Results: Five year progression-free survival was 68% (95%CI 59.8–74.8%), and stratified by PSA was 87%, 70% and 47% for PSA < 0.3, 0.3–0.7, and > 0.7 ng/ml (P < 0.001). Metastasis-free survival was 92.5%, prostate cancer-specific survival 96.4%, and overall survival 94.9%. Low pre-radiation PSA value was the most important predictor of progression-free survival (HR 2.76, P < 0.001). Daily image guidance was associated with reduced risk of gastrointestinal and genitourinary toxicity (P < 0.005). 

Conclusions: Contemporary SRT is associated with favorable outcomes. Early initiation of SRT at PSA < 0.3 ng/ml improves progression-free survival. Daily image guidance with online correction is associated with a decreased incidence of late toxicity.

 

Sarit Appel MD, Yaacov R. Lawrence MRCP, Jeffery Goldstein MD, Raphael M. Pfeffer MD, Ilana Weiss MA, Tatiana Rabin MD, Shira Felder MD, Maoz Ben-Ayun PhD, Lev Tzvang MSc, Dror Alezra PhD, David Simansky MD, Alon Ben-Nun MD PhD, Jair Bar MD PhD and Zvi Symon MD

Background: Stereotactic ablative radiation therapy (SABR) is the application of a very high radiation dose to a small treatment volume. It is the new standard of care in medically inoperable early-stage lung cancer. 

Objectives: To report the outcomes of SABR in stage I lung cancer at Sheba Medical Center since its introduction in 2009.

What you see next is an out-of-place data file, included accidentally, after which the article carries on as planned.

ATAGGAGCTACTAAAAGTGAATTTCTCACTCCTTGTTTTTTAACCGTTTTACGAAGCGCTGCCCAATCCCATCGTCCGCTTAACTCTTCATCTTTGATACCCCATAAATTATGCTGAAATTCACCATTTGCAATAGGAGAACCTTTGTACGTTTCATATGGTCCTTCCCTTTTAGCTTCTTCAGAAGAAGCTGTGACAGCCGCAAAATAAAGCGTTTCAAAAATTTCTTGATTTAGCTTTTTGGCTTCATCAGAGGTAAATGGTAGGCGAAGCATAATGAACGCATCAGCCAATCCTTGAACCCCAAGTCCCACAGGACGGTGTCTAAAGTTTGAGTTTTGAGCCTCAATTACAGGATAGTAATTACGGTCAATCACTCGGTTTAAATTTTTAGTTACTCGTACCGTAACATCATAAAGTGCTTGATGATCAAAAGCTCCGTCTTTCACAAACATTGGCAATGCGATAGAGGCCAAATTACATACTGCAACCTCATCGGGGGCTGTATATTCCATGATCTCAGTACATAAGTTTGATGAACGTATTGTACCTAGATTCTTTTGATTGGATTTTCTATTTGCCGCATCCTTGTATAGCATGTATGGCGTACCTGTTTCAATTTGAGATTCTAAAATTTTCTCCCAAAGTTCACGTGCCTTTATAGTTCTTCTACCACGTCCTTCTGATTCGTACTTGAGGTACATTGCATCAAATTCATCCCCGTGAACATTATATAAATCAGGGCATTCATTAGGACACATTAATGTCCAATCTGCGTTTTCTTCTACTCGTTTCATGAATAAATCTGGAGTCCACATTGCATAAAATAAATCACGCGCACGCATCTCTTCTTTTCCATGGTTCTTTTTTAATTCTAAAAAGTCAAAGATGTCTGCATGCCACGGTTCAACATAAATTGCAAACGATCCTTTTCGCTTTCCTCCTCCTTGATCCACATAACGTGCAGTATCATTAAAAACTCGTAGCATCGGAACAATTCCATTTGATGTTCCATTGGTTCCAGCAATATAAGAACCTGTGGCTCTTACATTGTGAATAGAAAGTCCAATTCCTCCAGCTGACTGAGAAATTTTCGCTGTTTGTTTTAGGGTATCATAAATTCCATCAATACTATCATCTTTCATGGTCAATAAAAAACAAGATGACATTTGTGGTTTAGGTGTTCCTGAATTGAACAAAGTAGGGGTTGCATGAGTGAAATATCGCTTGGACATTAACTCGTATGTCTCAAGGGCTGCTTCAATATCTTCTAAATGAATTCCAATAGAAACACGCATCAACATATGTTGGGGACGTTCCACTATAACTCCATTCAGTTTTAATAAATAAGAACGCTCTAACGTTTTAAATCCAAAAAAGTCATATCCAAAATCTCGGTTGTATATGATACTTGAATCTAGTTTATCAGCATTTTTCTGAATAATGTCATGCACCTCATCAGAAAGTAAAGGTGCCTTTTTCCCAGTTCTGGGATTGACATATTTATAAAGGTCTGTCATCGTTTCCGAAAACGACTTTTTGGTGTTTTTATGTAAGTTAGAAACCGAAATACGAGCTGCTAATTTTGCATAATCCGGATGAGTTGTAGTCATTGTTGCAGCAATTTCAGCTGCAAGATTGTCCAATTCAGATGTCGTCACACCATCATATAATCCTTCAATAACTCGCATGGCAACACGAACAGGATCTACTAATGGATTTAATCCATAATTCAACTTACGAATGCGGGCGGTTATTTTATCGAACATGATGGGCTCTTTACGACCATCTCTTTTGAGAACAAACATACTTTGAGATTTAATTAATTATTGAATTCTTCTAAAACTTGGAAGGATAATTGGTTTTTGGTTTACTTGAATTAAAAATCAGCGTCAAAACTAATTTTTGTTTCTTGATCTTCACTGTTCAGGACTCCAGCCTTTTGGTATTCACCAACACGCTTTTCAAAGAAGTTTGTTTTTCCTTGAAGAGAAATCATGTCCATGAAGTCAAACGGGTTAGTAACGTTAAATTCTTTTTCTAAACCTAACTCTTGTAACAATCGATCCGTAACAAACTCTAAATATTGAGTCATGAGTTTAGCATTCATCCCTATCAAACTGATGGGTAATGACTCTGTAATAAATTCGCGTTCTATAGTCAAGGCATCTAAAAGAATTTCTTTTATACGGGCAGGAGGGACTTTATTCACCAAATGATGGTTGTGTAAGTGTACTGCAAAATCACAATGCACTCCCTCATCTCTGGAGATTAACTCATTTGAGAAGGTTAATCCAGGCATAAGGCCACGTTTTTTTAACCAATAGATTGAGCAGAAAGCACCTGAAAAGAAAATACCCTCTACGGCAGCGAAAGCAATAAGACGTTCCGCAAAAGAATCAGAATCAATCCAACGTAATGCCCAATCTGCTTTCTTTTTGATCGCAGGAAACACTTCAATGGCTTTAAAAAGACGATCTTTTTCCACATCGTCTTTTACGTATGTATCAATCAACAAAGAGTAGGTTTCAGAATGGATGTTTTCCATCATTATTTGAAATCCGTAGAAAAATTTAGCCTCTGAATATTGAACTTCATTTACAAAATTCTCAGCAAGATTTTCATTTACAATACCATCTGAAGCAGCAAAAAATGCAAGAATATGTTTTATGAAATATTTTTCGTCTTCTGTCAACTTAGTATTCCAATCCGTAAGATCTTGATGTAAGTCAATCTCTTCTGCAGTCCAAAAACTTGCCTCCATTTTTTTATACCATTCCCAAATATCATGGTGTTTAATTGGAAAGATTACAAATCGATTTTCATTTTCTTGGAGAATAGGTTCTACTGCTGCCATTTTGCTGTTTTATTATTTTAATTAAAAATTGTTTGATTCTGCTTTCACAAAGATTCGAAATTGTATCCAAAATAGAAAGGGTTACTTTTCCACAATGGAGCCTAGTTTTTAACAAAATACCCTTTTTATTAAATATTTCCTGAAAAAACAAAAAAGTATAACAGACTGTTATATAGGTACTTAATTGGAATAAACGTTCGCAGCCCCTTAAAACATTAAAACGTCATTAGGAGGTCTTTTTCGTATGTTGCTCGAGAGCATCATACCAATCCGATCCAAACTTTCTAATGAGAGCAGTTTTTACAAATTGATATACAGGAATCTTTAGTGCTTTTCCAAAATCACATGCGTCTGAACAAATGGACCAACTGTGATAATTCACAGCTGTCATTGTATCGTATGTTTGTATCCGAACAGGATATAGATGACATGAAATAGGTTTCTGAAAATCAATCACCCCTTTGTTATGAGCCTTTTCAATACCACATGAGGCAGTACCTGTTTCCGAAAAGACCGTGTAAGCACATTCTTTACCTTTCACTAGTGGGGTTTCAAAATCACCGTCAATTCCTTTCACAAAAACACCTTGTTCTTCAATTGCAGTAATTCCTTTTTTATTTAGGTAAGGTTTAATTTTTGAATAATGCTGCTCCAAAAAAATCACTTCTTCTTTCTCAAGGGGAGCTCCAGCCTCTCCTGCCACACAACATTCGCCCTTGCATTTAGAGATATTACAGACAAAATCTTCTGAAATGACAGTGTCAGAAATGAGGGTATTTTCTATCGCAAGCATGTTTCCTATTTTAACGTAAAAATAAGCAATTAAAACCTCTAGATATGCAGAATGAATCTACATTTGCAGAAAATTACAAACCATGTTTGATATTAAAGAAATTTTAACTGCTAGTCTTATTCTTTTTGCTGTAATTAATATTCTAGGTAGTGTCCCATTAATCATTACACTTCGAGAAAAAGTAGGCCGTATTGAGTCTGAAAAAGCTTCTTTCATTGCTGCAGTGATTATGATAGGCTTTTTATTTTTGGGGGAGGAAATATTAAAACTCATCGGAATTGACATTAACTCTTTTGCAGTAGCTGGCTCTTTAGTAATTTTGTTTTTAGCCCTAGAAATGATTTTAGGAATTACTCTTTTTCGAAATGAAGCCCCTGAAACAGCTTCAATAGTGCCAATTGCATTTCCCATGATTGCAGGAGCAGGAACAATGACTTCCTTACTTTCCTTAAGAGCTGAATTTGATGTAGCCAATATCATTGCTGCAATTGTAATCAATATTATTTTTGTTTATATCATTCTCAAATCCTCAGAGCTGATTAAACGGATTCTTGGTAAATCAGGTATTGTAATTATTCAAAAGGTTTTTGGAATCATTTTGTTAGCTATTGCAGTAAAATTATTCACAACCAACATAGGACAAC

Methods: We conducted a retrospective chart review of patients with stage I lung cancer treated during the period 2009–2015. Survival status was retrieved from the electronic medical records and confirmed with the national registry. Local failure was defined as increased FDG uptake on PETCT scan within a 2 cm radius of the treated region. Toxicity was estimated from medical records and graded according to common toxicity criteria for adverse events (CTCAE) version 4.03. Overall survival and local control were estimated by the Kaplan-Meier method.

Results: During the study period 114 patients were treated for 122 stage I lung cancer lesions. Median follow-up time was 27 months (range 8.2–69.5 months), median age was 76 years. Eighty-two percent of the tumors were stage IA (size ≤ 3 cm). Median survival was 46 months; estimated 3 year overall survival was 59% (95%CI 47–69%) and local control was 88% (95%CI 78–94%). Toxicity included chest wall pain in 8.4% of patients, rib fracture in 0.9%, grade 1–2 pneumonitis in 12%, grade 3 in 12% and grade 5 (death) in 0.9%.

Conclusions: SABR has been successfully implemented at Sheba Medical Center for the treatment of stage I lung cancer in inoperable patients. It is associated with excellent local control, minor toxicity and an acceptable overall survival.

 

January 2016
Tamara Kushnir MA, Ofer N. Gofrit MD, Ruth Elkayam MA, Shani Shimon-Paluch MD, Yaacov R. Lawrence MBBS MRCP, Ilana Weiss MA and Zvi Symon MD

Background: Androgen deprivation therapy (ADT) added to radiation therapy (RT) in intermediate to high risk prostate cancer negatively impacts quality of life. 

Objectives: To compare health-related quality of life (HR-QOL) in patients receiving combined RT with and without ADT 

Methods: The study population comprised patients treated with definitive RT for prostate cancer who completed the Expanded Prostate Cancer Index Composite-26 form between 3 and 24 months after completing RT. Covariance and a stepwise backward logistic regression model was used.